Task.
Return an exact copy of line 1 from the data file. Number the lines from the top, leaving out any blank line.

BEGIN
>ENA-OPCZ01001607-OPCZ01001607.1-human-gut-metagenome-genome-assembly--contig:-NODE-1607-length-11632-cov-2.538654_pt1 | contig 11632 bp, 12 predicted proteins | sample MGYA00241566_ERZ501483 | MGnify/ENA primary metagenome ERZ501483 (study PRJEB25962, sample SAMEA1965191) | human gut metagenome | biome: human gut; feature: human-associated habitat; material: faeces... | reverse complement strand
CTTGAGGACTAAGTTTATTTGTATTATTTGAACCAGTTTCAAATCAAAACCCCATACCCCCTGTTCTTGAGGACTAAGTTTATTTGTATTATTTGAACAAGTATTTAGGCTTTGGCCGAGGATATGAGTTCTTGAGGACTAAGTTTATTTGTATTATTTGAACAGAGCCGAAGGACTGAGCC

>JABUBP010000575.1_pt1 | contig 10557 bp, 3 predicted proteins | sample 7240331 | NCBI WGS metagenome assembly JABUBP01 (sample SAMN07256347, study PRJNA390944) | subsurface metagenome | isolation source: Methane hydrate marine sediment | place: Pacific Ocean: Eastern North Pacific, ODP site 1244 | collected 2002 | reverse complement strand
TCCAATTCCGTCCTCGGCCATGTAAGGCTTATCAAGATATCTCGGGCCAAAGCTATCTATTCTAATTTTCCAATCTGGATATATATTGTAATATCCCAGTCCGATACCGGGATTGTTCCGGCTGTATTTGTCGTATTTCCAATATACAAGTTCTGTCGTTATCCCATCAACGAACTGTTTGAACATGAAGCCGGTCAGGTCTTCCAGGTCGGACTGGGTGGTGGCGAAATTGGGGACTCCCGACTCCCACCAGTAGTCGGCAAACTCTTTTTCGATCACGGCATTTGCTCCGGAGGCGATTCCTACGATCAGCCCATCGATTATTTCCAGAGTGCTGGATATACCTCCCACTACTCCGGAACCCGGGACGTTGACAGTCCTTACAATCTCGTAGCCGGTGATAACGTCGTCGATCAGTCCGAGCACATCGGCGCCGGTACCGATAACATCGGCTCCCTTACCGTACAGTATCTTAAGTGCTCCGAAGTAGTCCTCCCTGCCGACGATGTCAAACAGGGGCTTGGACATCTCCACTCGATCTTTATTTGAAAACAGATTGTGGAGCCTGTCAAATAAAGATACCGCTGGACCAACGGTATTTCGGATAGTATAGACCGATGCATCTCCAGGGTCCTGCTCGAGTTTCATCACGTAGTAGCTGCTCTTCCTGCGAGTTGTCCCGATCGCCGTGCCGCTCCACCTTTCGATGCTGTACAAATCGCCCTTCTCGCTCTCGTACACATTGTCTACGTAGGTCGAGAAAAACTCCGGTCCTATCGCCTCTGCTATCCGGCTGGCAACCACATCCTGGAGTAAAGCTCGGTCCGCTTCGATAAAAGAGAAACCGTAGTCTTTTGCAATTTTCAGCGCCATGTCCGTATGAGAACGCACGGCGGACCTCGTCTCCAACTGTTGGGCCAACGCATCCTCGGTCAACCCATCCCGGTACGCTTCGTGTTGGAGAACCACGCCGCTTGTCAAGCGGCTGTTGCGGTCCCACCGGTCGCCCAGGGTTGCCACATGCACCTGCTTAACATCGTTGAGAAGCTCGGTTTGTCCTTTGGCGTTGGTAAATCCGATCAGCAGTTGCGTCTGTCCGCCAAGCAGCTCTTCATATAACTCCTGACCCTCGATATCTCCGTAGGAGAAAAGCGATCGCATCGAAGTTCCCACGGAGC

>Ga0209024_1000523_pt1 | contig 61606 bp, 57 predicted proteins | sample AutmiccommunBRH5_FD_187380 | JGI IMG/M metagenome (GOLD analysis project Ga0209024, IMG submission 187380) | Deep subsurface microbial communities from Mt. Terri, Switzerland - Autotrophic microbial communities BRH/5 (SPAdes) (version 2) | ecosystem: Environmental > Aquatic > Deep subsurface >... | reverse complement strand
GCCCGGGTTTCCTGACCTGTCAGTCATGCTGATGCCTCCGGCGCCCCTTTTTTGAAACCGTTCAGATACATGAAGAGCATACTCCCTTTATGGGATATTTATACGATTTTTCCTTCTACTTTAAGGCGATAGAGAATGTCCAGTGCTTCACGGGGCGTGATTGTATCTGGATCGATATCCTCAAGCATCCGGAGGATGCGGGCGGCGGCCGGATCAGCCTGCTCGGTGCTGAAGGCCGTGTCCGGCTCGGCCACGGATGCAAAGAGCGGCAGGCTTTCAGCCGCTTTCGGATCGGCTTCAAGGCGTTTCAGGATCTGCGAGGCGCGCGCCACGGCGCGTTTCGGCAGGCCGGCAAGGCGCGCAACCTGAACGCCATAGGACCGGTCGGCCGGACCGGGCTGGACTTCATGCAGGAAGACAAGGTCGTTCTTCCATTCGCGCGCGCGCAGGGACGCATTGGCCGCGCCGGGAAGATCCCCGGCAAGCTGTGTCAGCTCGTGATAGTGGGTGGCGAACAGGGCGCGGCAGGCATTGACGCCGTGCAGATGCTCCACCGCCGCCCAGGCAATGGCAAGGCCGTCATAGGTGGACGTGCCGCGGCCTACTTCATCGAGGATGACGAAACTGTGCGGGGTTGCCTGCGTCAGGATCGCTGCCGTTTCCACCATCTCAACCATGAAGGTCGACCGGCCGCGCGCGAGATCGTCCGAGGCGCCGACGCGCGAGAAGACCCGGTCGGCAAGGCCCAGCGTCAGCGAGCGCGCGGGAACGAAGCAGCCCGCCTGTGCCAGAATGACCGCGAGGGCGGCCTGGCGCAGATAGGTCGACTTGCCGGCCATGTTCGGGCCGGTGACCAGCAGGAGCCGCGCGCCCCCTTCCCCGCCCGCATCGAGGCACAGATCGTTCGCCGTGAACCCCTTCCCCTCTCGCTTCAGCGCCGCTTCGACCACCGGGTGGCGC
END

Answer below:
>ENA-OPCZ01001607-OPCZ01001607.1-human-gut-metagenome-genome-assembly--contig:-NODE-1607-length-11632-cov-2.538654_pt1 | contig 11632 bp, 12 predicted proteins | sample MGYA00241566_ERZ501483 | MGnify/ENA primary metagenome ERZ501483 (study PRJEB25962, sample SAMEA1965191) | human gut metagenome | biome: human gut; feature: human-associated habitat; material: faeces... | reverse complement strand